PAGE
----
As a result, Schmidt noted that “people really [don’t] know us very well, but [security staff members] try to make that happen.”

   “We say ‘hi’ and try to get along with everybody,” Schmidt said. “We want to be friendly.”

   Another group here to support the efforts of staff and students behind the scenes is the maintenance staff, which is led by Head of Facilities and Maintenance Kevin Quinn.

   “I came here not knowing anything about the facility or the community, and I really have strong feelings for the community, being the students involved and attending here, the staff that works here; they’re very important to me,” Quinn said.

   His skills and background as a combat engineer in the U.S. Air Force for 10 years and then a mechanical contractor in Chicago for 15 years gave background to necessary systems of a high school.

   “We have systems in the building that are behind the scenes, so we have mechanical systems, electrical systems that we need to check. We’re very sensitive to the temperature inside the building, making sure that’s correct. There’s the way our building is pressurized so that it maintains a certain pressure in the building, [and] it’s all related, really,” Quinn explained. 

   There are 110 mechanical pieces of equipment on the roof of the school and inside the building in areas that people often don’t see that control the indoor environment. It is critical that the environment is monitored correctly, and varying mechanical and electrical systems are put in place to do that. 

   Therefore, Quinn starts his day at 4:30 a.m. every day to check on and maintain these systems that regulate high-use areas. 

   “I walk around every morning, and I check systems,” he said. “I make sure that there’s nothing that needs our attention in the course of a day, and then I plan a work schedule for the day.”

   In order for a school to function, then, the whole community has to come together to make it work, Quinn noted, adding, it’s a collective effort of students, staff, teachers and the community families to appreciate one another.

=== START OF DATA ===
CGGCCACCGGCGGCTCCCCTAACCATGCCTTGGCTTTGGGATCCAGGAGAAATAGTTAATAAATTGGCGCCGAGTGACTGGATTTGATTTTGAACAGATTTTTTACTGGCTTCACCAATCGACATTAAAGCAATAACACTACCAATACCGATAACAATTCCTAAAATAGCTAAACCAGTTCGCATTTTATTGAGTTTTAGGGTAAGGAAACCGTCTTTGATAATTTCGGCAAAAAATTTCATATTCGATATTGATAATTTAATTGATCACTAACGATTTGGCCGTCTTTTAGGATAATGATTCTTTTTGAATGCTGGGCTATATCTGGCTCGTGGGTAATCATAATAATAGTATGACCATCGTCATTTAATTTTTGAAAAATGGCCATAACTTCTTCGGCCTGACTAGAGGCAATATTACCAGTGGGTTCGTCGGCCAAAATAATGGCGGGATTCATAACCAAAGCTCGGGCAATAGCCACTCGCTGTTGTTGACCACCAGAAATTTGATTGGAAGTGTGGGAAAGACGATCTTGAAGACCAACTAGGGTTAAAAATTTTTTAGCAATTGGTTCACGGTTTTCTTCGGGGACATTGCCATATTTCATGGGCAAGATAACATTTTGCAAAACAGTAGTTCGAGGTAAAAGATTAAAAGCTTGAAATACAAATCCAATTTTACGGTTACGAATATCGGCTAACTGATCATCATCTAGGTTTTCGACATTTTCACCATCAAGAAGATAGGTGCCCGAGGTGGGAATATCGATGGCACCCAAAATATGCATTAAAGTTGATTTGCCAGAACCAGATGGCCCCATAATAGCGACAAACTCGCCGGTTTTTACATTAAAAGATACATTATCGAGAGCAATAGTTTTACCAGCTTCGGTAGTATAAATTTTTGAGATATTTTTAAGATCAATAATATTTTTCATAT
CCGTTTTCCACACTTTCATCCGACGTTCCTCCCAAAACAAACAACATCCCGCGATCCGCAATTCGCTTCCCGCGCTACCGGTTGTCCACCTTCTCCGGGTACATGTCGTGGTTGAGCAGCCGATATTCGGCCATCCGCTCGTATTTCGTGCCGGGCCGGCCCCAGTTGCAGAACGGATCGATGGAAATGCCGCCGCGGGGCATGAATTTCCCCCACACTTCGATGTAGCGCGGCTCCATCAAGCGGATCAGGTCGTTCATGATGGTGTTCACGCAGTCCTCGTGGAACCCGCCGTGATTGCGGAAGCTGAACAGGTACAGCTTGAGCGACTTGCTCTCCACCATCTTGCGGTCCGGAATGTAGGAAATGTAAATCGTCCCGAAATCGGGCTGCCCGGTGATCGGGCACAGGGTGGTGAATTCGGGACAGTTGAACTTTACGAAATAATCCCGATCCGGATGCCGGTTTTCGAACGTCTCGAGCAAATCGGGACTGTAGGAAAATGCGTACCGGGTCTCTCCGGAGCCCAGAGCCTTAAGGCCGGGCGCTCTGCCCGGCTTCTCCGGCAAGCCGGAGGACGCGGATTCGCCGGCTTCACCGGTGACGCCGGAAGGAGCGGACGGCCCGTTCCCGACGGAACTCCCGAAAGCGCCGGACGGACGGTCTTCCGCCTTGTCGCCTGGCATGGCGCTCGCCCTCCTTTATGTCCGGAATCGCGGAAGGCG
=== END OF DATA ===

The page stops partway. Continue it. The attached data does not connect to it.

“Everybody takes advantage of a community asset, which is this school,” he said. “To some degree, everybody does [appreciate our work]; it’s just how they utilize and recognize that. Some people don’t recognize it on a daily basis; it doesn’t mean they don’t have an appreciation for what’s being done,” Quinn said.

   Additionally, Quinn orchestrates a team of workers who maintain the systems needed to regulate the environment and the custodians who come to clean the school at night, so it’s clean for the next day. 

   “This building reflects us collectively,” Quinn said. “It is a representation of who we are as a community. When people drive by or people visit here or we’re learning or working here, it’s a reflection of who we are and what we hope to be and what we can be.”

   He stressed how we must work together as a community to work toward that goal of a safe, healthy and clean learning space. What the custodial and maintenance staff do depends on students and staff, and vice versa. 

   “We depend on [each other] to take pride in this because it is a representation of us,” Quinn said. “The critical part is that it’s a collective effort. We appreciate the students and staff that are here. I would encourage everyone to say thank you to the custodians.”